Afterlife Page 27

At that, he actuaUy laughed; it was a rueful laugh rather than a happy one, but I’d take what I could get. It just felt so good, being here with him without the weight of the world crushing us down.

I kept counting off points. “You think for yourself, which is a lot rarer than it ought to be. You can admit when you’re wrong, which is even rarer than that. You’re loyal, and you’re courageous, and you make friendships that last forever. That’s all part of you. The best part of you.”

Very serious now, Lucas shook his head. “You’re wrong.”

“Listen to me — ”

“You listen.” He snuggled more tightly against me. “You’re the best part of me. Always.”

I closed my eyes and rested my head against his arm, finally at peace — at least for one night.

The next day, Evernight Academy continued along in its usual whirl of activity — in its own way, I thought, more alive than most of its student body. People jumbled together in the hallways, the vampires sleek and sophisticated, the rest wondering vaguely why they couldn’t fit in. Traveling down the hallways was scarier now, because I never knew where the next trap might lie. But I took it slow and proceeded carefully. So far, so good.

I was searching for Lucas, intending to follow him into class. I wouldn’t distract him; he was honestly trying to do the course work, as a way of killing time if nothing else. After our reunion last night, it felt like enough just to be at his side, and I suspected he would feel the same way.

But then I saw someone who looked lonelier than Lucas had — my mother.

Mom’s clothing was much the same as it had always been: simple skirt, practical shoes, and a soft sweater. Her caramel — colored hair was pulled back in the ponytail she’d worn as long as I could remember. But the spring had left her step, and there was no light in her eyes as she trudged down the hallway toward her twentieth — century history class.

When I drifted through the door of her classroom, she was writing on the blackboard. I read the words along with the students: THE LOST GENERATION. l saw a few familiar faces in the room, most particularly Balthazar; he ‘d lived through this, and remained more hooked — in than most vampires, but I realized he had probably enrolled in this class in particular in order to stay close to my mom.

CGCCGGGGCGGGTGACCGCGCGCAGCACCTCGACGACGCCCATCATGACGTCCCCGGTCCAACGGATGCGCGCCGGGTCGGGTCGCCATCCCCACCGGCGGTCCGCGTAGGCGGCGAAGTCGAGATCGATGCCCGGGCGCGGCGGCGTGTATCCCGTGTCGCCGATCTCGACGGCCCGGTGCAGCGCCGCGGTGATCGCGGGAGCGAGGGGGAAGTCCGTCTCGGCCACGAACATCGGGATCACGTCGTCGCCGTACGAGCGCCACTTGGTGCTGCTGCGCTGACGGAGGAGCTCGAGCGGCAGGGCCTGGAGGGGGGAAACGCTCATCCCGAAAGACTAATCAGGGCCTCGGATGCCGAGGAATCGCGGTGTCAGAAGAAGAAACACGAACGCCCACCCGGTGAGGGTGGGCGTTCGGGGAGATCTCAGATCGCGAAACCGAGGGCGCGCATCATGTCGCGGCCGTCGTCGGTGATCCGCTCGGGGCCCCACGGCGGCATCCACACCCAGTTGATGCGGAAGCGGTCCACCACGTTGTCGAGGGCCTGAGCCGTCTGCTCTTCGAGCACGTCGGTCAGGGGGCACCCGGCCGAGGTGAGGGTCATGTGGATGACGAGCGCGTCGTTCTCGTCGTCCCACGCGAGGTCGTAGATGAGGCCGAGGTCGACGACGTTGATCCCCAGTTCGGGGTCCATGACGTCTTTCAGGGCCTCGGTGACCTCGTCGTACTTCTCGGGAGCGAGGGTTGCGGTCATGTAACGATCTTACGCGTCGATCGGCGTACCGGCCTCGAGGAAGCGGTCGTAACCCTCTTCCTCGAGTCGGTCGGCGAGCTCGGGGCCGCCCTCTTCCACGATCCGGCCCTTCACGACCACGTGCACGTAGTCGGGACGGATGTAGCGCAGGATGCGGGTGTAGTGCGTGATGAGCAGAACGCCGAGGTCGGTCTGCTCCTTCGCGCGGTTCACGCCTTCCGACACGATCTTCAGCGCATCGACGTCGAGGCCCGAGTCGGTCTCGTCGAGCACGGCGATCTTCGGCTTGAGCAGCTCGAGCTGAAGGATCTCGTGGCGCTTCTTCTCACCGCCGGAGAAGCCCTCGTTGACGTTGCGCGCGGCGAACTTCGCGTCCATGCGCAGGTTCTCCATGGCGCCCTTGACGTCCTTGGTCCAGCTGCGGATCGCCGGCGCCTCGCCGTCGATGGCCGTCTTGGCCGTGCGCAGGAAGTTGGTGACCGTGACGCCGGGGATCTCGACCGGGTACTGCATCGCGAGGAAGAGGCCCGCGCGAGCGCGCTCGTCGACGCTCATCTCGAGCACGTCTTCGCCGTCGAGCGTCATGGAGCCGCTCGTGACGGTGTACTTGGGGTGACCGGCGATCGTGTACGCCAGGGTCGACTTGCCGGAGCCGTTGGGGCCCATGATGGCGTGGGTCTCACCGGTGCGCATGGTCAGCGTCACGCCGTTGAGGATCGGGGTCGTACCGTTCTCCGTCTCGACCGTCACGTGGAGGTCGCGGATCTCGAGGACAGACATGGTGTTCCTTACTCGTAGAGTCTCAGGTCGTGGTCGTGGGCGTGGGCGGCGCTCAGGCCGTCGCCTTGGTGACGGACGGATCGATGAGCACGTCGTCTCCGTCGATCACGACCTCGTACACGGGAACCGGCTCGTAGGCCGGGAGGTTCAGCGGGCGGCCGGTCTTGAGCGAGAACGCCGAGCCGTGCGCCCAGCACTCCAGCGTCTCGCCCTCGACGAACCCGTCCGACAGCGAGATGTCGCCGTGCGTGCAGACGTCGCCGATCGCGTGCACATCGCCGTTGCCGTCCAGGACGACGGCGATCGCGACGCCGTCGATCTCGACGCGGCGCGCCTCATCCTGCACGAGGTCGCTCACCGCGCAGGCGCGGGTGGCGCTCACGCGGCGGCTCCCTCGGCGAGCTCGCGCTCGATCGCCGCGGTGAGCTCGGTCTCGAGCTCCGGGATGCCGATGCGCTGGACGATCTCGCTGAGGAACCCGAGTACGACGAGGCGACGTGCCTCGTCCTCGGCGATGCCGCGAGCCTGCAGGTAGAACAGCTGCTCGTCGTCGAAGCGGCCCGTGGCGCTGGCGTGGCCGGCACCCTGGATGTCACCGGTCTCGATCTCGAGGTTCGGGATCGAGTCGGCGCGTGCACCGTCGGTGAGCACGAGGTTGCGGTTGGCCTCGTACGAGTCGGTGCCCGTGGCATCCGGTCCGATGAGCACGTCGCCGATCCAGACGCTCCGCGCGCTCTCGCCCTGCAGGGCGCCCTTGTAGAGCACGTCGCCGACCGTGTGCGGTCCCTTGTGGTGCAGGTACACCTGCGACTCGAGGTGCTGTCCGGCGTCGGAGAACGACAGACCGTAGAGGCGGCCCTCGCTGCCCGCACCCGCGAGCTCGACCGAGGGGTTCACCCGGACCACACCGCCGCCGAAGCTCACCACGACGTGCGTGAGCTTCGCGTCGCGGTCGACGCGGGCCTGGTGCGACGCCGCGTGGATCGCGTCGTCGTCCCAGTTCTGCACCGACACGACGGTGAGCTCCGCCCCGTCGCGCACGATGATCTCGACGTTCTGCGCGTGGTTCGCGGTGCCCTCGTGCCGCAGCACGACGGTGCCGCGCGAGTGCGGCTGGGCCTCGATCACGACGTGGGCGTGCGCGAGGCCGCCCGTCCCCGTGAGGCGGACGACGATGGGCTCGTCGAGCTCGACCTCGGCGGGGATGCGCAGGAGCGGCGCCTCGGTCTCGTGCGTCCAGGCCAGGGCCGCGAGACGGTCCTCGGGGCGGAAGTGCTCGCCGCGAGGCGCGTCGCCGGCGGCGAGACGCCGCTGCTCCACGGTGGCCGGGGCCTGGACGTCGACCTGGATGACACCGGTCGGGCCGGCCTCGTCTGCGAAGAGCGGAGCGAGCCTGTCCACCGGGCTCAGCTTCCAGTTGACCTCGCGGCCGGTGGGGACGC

Oh, sure, I mused. Now you’re thoughtful. Why weren’t you thinking al1ead when Lucas needed it the most? Balthazar had brought Lucas into the fight with Charity knowing that Lucas Wasn’t himself — something I still hadn’t gotten past. But for my mother, if not myself, I couldn’t help feeling some gratitude toward him — and toward Patrice, who sat a few rows ahead and was probably enrolled for the same reason, though she would never admit it.

“The Lost Generation. That’s what they called the people who came of age during the First World War — or, as they called it then, the Great War. Anybody know why that was?” Mom asked tiredly.

She was directing her question at the human students, of course, or at least the vampires who had been turned after that era. It was an unwritten rule at Evernight Academy that relying on historical knowledge you ‘d lived through was too much like cheating.

Skye Tierney, who sat in the front row, raised her hand. “Because the Second World War hadn ‘ t happened yet.”

“Correct.” Morn’s gaze remained a couple inches above the class, not quite engaged with them. Dark circles ringed her eyes. It looked like she hadn’t slept well in weeks. “Because they couldn’t believe humaniry could ever be that stupid twice.”

A couple of the vampires smirked, obviously thinking that was a slam on human beings, instead of what it was — Mom being fatalistic. Balthazar shut his eyes briefly as if trying to shield himself from their stupidity.

My mother clutched her chalk in her hands, fine yellowish powder coating her fingertips. Her gaze was distant, her voice softer than it should ‘ve been for addressing a roomful of students. “World War I shattered people’s beliefs in every aspect of their society. People could no longer worship an aU — protecting God after so many of their sons and brothers died in the trenches. Soldiers who had suffered from mustard gas and machine — gun fire and starvation could no longer trust the governments and generals who had sent them to the front with promises of a war that would last only a few months. Women who had picked up the slack of war work in factories and managed at home alone for years could never be ‘sheltered ‘ again.” Pens scratched on notebooks; keyboards of laptops clicked. Everybody thought this was going to be on the exam. I could tell this was just Mom getting lost in sad memories.

She continued, “Some of those women had lost everyone they’d loved. Every promise they’d ever made to their children to keep them safe . . .

those promises were broken. After that, you could never — they could never believe again.”

Oh, Mom. I wanted to put my arms around her so badly. Did I want to hold her and tell her it would be okay, or was I childish enough to want her to reassure me?

A few of the vampires — the older ones, who had been through that time, too — looked as sad as my mother did; Balthazar suddenly seemed acutely interested in his shoes. I realized I’d never asked what he did in that war, if anything. Whatever had happened to him then might darken his memories, or maybe he simply understood Mom’s mindset better than anyone else and felt bad for her.

Reaching out to other people, I reminded myself. Taking care of them, even if I happen to be mad at them right now. That’s what I’m here for.

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